Microsoft and the Midmarket
This post was originally published in a slightly altered version on www.trevorpott.com, October 1, 2012.
Microsoft’s licensing is a problem. For a company that makes its bread and butter on the midmarket, they sure can seem hostile to those of us who live and work in this arena. Indeed, Microsoft’s licensing compares more accurately to other enterprise players. Oracle licensing is byzantine and overtly a profit-maximization approach, but they don’t have anywhere near as many SKUs in play as Microsoft. IBM is a good comparison; they have a similar number of SKUs, and no incentive to make their licensing comprehensible to normal people.
Contrast VMware to Microsoft as a “complete experience.” Microsoft’s offerings are incredibly powerful. As this review clearly shows, the joined-up nature of the System Center suite can enable a “total package” that overwhelms anything VMware can bring to bear. That said, VMware licensing is simple. Truly understanding Microsoft’s licensing – enough to make sure you aren’t paying a dollar more than you have to – is a career that requires the full time efforts of an intelligent, educated individual.
VMware’s products are comparative child’s play to install and administer. It took me three weeks of concerted effort to install a test lab with enough software to test System Center Suite 2012 against its two immediate predecessors. To contrast, it took less than an hour to do the same with VMware.
Interaction with Microsoft’s licensing department always leaves me with the impression that I’ve been had; there’s a scam afoot and I’m not the one running it.
I can’t speak to how Microsoft treats their customers with over 1000 seats. My customers are all between 1 and 1000 seats. Most are between 50 and 250 seats. What I can say is that in this area, I dislike dealing with Microsoft intensely. Microsoft doesn’t want to deal with us “irrelevant” SMEs directly. They want us to use VARs. Frankly, I don’t trust VARs at all. Not once in my experience with VARs have I been able to find one who was willing and able to optimise my licence usage. I have saved clients tens, even hundreds of thousands over VAR quotes by doing the legwork myself.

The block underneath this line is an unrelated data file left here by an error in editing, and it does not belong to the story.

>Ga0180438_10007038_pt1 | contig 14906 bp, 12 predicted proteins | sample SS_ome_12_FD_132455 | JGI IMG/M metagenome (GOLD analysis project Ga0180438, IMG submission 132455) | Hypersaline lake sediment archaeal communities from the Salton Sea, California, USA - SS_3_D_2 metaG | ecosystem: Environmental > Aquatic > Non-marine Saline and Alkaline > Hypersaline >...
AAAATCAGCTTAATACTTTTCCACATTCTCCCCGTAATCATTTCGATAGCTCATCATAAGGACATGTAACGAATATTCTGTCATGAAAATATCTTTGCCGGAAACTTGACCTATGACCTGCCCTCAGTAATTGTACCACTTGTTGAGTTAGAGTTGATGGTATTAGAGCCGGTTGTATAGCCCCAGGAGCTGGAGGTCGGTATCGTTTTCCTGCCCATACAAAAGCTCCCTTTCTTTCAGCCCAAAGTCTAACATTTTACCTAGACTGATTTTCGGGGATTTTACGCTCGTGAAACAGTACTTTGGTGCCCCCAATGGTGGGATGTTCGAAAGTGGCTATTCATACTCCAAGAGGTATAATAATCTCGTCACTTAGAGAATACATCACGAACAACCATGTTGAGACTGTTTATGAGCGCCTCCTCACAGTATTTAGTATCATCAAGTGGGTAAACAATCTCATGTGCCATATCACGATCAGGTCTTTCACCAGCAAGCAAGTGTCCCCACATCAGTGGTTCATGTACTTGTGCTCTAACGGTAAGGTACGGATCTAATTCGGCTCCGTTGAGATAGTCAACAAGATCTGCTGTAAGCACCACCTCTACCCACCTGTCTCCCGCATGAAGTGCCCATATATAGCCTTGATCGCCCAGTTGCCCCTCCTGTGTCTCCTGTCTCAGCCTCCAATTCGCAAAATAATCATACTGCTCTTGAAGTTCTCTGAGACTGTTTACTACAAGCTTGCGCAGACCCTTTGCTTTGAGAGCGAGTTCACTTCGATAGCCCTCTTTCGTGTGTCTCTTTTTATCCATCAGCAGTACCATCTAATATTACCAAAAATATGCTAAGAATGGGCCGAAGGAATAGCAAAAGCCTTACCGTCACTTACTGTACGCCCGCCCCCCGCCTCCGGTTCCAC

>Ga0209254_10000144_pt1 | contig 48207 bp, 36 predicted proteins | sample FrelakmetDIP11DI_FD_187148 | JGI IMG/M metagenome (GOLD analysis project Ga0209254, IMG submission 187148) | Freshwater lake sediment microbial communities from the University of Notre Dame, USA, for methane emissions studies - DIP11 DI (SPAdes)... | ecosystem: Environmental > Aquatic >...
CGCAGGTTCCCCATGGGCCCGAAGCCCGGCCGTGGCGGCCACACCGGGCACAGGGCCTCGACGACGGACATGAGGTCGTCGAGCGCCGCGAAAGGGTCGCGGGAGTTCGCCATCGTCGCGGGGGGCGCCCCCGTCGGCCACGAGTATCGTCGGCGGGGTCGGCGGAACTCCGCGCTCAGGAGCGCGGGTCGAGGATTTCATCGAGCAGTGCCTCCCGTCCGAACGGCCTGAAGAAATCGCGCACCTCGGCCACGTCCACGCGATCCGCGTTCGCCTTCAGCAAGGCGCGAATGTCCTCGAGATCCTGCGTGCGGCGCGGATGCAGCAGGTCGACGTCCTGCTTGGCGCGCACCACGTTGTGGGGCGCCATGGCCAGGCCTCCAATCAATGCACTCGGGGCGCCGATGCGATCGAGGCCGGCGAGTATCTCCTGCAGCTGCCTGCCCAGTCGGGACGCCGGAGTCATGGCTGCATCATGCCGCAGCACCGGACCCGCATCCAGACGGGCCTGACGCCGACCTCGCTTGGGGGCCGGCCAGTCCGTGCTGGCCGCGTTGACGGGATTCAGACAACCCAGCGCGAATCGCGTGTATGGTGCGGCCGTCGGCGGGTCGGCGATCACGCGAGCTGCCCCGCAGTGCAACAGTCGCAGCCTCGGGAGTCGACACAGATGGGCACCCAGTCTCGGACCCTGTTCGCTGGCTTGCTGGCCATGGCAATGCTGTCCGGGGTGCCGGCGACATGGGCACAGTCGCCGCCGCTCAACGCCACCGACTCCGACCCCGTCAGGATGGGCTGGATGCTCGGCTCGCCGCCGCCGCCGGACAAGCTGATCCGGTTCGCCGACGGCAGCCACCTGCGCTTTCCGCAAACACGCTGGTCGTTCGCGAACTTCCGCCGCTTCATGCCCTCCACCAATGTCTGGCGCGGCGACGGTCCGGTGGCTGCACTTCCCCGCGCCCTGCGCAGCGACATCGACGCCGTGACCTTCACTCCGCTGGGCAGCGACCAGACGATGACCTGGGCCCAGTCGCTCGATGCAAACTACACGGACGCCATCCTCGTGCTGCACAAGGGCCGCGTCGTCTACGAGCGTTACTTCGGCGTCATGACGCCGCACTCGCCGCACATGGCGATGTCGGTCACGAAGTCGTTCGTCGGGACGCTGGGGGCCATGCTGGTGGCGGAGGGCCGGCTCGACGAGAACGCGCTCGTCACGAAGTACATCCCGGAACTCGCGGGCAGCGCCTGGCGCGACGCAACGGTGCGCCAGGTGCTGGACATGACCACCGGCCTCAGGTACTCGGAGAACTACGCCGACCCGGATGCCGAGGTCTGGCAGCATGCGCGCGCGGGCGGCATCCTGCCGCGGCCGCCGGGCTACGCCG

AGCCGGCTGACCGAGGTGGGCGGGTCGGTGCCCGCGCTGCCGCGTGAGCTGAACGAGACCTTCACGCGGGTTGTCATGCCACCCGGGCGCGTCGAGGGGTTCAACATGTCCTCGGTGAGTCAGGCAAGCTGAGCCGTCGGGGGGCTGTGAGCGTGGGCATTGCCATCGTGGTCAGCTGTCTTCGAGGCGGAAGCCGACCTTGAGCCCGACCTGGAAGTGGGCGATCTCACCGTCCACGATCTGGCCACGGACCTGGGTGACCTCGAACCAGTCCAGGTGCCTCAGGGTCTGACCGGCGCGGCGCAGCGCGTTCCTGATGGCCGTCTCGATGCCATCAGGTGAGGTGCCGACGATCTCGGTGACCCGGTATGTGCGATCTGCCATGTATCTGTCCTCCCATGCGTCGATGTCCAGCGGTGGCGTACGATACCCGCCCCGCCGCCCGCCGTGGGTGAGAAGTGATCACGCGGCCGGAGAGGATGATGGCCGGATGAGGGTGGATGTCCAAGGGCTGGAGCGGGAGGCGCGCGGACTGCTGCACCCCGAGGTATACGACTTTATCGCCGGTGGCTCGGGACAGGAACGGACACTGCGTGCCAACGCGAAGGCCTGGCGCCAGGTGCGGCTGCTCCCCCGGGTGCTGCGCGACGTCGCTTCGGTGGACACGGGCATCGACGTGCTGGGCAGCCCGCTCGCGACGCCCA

Instead, Microsoft positions their products to be appealing if you have less than 25 seats, or greater than 250. If you live in the 50-250 seat range – where most of my customers do – then the licensing is not only hard to optimise, it is outright punitive. The Microsoft ecosystem between 25 and 250 seats constitutes a barrier to entry for any company; something Microsoft has no intention of addressing in their reckless bid to drive the middle of the bell curve into a subscription model that has a far higher TCO for midmarket organisations than a perpetually licensed item. Doubly so when you consider that most midmarket companies live on refresh cycles for their equipment of 5 or 6 years, not three.
I like Microsoft’s technology. I think they make some of the best software in the world, and inarguably the best in several fields. That being said, I go out of my way to use competing products in many places because of the complexity of Microsoft licensing. Other vendors may (or may not) be more expensive than Microsoft. That said; when an alternative vendor’s licensing is less opaque – and better tiered! – you don’t walk away from purchases wondering if you could have gotten a better deal if you had only known the ins and outs a little bit better.
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